You don’t provide them the answers, but instead, you help them find the answers. This helps reinforce the idea that you believe in them, thus it empowers their own self-worth. If they’re struggling to come up with an answer, you may use leading questions that progressively move the person toward the desired goal.
People are only motivated when they have a full understanding of the situation, and you can help your clients see any contradictions between what they say and what they’re doing. They may be held back by some limiting beliefs, so help them challenge these, because everyone is always capable of doing and achieving more.
Remember: what they’ve done in the past is no indication of their future.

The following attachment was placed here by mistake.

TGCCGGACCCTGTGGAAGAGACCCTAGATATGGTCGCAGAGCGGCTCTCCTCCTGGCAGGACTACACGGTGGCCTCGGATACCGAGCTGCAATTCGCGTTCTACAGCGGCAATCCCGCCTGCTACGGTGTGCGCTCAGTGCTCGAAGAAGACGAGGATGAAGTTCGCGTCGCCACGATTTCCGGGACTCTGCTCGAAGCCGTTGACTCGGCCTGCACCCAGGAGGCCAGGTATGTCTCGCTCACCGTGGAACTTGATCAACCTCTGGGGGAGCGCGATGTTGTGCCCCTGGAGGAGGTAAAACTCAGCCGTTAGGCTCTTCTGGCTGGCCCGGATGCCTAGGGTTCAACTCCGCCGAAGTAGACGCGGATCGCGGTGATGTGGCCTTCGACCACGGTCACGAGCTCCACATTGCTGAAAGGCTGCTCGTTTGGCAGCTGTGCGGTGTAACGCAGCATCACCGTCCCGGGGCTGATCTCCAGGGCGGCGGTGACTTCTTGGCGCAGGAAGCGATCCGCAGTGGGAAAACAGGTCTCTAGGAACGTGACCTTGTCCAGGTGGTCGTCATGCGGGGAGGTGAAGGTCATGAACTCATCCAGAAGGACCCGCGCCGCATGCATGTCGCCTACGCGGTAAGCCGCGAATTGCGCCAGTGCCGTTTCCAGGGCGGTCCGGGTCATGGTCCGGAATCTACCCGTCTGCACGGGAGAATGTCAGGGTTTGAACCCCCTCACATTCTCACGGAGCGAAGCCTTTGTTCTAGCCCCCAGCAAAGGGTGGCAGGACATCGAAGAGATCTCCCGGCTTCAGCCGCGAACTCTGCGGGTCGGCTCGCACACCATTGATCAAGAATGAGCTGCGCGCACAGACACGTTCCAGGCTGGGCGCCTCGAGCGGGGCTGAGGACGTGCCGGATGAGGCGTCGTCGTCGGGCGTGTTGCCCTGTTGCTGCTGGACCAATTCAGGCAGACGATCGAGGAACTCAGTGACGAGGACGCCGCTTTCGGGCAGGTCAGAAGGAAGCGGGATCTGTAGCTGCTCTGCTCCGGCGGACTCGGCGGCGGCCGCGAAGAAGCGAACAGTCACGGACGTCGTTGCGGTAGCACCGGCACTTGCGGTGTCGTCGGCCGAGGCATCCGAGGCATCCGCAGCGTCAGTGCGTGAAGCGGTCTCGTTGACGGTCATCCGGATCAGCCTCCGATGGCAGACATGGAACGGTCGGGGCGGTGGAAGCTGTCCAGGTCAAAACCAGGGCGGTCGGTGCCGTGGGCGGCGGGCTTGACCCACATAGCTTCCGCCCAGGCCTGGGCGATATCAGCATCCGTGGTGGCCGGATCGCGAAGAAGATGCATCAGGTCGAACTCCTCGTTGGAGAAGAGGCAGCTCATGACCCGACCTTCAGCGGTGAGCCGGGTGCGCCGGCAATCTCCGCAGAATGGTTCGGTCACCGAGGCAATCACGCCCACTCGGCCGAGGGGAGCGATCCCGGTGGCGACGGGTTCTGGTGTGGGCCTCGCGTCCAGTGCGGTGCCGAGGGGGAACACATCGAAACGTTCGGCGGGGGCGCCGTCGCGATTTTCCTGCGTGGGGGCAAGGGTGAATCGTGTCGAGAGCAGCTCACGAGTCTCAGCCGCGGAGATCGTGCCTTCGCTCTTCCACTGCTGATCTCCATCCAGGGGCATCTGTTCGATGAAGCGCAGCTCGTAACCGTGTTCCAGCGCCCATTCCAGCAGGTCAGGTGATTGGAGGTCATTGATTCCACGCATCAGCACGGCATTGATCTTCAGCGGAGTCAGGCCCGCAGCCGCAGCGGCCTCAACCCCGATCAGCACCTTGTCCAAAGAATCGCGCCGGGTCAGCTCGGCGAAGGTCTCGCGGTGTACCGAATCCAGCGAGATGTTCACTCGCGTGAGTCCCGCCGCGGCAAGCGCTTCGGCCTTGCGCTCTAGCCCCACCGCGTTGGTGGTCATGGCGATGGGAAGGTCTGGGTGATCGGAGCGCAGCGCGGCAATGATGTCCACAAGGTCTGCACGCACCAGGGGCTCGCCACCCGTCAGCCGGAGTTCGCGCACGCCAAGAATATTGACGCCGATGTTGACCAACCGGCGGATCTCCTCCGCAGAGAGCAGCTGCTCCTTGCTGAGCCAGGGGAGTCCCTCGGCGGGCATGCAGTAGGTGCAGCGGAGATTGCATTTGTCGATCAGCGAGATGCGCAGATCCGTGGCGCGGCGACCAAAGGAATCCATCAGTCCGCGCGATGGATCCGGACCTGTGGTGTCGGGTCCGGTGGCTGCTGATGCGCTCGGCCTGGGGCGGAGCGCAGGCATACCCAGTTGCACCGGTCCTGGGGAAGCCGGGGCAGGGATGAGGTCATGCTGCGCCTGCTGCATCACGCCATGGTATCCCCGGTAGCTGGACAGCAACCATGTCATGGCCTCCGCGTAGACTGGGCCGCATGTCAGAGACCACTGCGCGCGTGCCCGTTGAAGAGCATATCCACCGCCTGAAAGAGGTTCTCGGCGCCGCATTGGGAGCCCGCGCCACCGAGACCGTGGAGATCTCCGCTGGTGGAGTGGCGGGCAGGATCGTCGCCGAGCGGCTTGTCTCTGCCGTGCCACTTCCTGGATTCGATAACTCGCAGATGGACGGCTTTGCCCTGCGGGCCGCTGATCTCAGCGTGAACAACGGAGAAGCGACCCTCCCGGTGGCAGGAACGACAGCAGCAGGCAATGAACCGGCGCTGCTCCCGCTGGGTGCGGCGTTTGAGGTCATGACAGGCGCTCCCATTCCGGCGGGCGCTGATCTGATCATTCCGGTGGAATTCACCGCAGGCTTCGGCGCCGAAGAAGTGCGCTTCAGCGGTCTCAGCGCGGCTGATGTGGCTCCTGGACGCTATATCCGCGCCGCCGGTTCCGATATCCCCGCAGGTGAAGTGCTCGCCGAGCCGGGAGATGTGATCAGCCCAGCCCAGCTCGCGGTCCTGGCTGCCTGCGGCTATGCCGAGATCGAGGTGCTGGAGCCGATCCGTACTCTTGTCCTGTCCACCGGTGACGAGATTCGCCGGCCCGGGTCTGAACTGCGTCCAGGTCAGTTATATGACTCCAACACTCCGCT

Provides Feedback, Never Criticism
You never want to assert your expertise at the cost of your client feeling inadequate. Remember, strive hard to make your feedback specific, relevant, helpful, and, most of all, positive.
Focuses on the Client
As a coach, you should always consider your client’s agenda over your own. This means you need to help them identify their core values, so that your leadership keeps them on track with their goals.
Helps Create Accountability
Get a commitment from your client that they will finish a certain task by a specific deadline. Achieving goals and results that are measurable helps to build self-confidence and helps motivates your clients to accomplish more in the future.
“How to be a good coach?” you may ask? Well, if you have the above qualities, then you’re on the right track to being an effective coach. If not, you can always receive more training when necessary.